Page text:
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Panellists at DPUK's five-year celebration event

Our experts are happy to talk to the media about the latest developments in dementia research. Find out more below.

Who we are

Dementias Platform UK (DPUK) is one of the key pillars in the UK's efforts to beat dementia.

Funded primarily by the Medical Research Council (MRC), DPUK is a public-private partnership based at the University of Oxford that bridges the gap between fundamental discoveries in the lab and successful trials of new treatments. Our work addresses the human side of dementia research and is focused on three main areas:

  • The use of wide-ranging health research data from long-term studies of individuals known as cohort studies to generate new insights into dementia (including dementia risk and the early signs of disease);
  • A programme of experimental medicine (ie research undertaken in people, such as brain imaging studies) to plug gaps in our knowledge of the diseases that cause dementia and to lay the groundwork for more efficient drug trials;
  • Matching public volunteers to the most appropriate research studies and trials based on their individual characteristics.

Taken together, and by uniting expertise from academia and private industry in a 'pre-competitive' environment, these activities are accelerating dementia research and giving us a better chance of developing effective treatments and prevention strategies within the next few years.

Read about our recent renewal of funding from the MRC.

Interviews and media enquiries

Our director, Professor John Gallacher, is an expert on topics including dementia and Alzheimer's disease, brain health, and the use of big data in medical research. He is happy to speak to media outlets in the UK and internationally about his areas of expertise.

John has been quoted in the Times on alcohol intake, the Sunday Times on puzzles and dementia risk, and the Daily Mail on statin use and a potential blood test for Alzheimer's. He recently appeared on the Economist podcast to discuss the licensing of aducanumab, a new drug for Alzheimer's disease.

For media enquiries about DPUK, or for help in sourcing an expert on a particular aspect of dementia or dementia research, please contact communications manager Stuart Gillespie.

Branding

Main DPUK Logo

 

For logos and a copy of DPUK's branding guidelines, please contact communications manager Stuart Gillespie.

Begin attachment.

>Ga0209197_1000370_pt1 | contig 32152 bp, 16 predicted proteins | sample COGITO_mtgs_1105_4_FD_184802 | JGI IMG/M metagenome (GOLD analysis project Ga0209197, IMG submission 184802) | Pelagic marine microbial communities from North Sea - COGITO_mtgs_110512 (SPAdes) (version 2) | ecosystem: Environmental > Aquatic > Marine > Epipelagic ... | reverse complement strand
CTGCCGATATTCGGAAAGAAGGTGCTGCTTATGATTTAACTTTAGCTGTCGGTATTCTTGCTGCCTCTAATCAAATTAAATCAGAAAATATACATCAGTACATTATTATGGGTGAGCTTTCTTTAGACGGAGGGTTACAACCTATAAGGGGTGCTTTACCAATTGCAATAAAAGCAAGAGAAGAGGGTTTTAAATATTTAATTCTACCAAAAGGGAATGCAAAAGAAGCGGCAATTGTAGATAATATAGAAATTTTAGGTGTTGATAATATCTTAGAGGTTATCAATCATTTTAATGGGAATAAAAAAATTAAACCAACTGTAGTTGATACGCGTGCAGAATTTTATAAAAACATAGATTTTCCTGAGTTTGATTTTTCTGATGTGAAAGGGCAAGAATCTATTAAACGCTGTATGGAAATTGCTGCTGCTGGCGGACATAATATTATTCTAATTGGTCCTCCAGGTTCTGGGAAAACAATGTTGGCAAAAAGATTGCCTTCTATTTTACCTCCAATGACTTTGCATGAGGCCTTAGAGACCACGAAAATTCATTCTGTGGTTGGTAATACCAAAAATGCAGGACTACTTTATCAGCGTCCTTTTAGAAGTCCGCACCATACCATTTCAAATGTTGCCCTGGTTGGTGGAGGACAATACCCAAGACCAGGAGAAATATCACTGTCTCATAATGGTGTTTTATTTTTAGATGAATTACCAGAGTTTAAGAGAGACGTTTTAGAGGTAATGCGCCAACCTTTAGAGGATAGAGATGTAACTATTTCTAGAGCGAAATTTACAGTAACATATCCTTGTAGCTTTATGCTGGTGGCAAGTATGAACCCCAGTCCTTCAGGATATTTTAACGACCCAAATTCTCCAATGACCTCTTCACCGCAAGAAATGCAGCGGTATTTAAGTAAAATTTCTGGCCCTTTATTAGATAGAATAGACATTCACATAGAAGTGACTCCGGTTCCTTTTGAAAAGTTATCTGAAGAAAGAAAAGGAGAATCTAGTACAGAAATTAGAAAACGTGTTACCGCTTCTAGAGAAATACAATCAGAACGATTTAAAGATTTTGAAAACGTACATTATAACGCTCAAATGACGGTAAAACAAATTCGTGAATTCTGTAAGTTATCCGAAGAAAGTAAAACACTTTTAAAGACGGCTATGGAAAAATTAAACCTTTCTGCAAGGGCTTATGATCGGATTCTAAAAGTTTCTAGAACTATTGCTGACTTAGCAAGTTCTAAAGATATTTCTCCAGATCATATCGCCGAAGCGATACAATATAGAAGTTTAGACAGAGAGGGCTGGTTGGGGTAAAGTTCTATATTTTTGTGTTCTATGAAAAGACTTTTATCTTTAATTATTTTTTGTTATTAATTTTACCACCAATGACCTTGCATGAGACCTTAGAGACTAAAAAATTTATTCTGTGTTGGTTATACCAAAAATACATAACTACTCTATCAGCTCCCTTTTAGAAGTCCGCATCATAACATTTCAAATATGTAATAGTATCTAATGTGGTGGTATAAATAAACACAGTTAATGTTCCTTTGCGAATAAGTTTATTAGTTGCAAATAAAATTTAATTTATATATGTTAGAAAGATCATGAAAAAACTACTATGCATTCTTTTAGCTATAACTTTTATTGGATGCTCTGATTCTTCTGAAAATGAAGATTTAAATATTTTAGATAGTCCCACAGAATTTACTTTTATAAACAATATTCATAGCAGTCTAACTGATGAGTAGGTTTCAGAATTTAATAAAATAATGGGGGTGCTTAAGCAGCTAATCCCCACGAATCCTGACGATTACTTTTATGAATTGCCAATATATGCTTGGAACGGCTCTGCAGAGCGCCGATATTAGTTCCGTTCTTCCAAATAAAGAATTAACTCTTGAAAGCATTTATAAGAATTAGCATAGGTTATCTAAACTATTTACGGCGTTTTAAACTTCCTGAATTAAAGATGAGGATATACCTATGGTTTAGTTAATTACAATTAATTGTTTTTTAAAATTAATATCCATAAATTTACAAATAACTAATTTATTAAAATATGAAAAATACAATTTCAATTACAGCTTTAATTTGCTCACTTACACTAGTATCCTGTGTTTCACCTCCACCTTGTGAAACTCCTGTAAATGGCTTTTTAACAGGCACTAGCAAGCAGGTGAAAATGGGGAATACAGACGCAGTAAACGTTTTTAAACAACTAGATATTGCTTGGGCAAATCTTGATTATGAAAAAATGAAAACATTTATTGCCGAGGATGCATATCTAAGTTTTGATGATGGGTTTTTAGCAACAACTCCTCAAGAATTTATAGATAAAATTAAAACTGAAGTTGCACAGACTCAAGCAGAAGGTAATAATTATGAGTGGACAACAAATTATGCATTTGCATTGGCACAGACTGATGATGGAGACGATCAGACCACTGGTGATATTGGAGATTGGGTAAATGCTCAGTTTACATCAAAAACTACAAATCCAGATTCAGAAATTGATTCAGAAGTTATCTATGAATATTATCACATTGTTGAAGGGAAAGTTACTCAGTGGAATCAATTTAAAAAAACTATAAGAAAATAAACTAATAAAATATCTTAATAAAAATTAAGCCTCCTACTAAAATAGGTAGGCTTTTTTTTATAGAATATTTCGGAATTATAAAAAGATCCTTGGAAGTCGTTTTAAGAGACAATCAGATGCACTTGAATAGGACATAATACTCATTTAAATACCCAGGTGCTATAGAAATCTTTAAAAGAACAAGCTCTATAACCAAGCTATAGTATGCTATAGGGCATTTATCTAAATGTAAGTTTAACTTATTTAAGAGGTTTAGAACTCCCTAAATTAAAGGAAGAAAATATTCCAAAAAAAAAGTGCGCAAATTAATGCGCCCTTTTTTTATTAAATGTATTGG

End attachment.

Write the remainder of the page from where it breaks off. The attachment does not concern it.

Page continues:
Fast facts about dementia

  1. Dementia and Alzheimer's are not the same thing: dementia is caused by a range of factors and conditions, including Alzheimer's disease (the most common form of dementia).
  2. Dementia is a set of symptoms including memory loss and other thinking difficulties that are severe enough to disrupt daily functioning.
  3. There are currently an estimated 850,000 people living with dementia in the UK. This is expected to rise to 1 million by 2025 and 2 million by 2050.
  4. Dementia is a progressive condition with no cure, although there are treatments that target the symptoms to slow the rate of cognitive decline.
  5. 1 in 14 people over the age of 65 have dementia, which rises to 1 in 6 people over the age of 80.
  6. In high-income countries like the UK, dementia is the second-leading cause of death after heart disease.
  7. If a person is diagnosed with dementia under the age of 65, it is referred to as 'young-onset dementia', the most common type of which is frontotemporal dementia.
  8. Dementia is not a normal or inevitable part of ageing: it is caused by diseases of the brain.
  9. About 54 million people worldwide have dementia, and someone new is diagnosed with dementia every three seconds.
  10. In the UK, the cost of care for people affected by dementia is estimated at £34.7 billion annually.

Dementia charities and support organisations discourage use of phrases such as 'suffering from dementia' or 'dementia sufferers'. Instead, they recommend neutral descriptions like people being 'affected by', 'living with', or 'diagnosed with' dementia.

For more facts about dementia, visit Alzheimer's Research UK's Dementia Statistics Hub.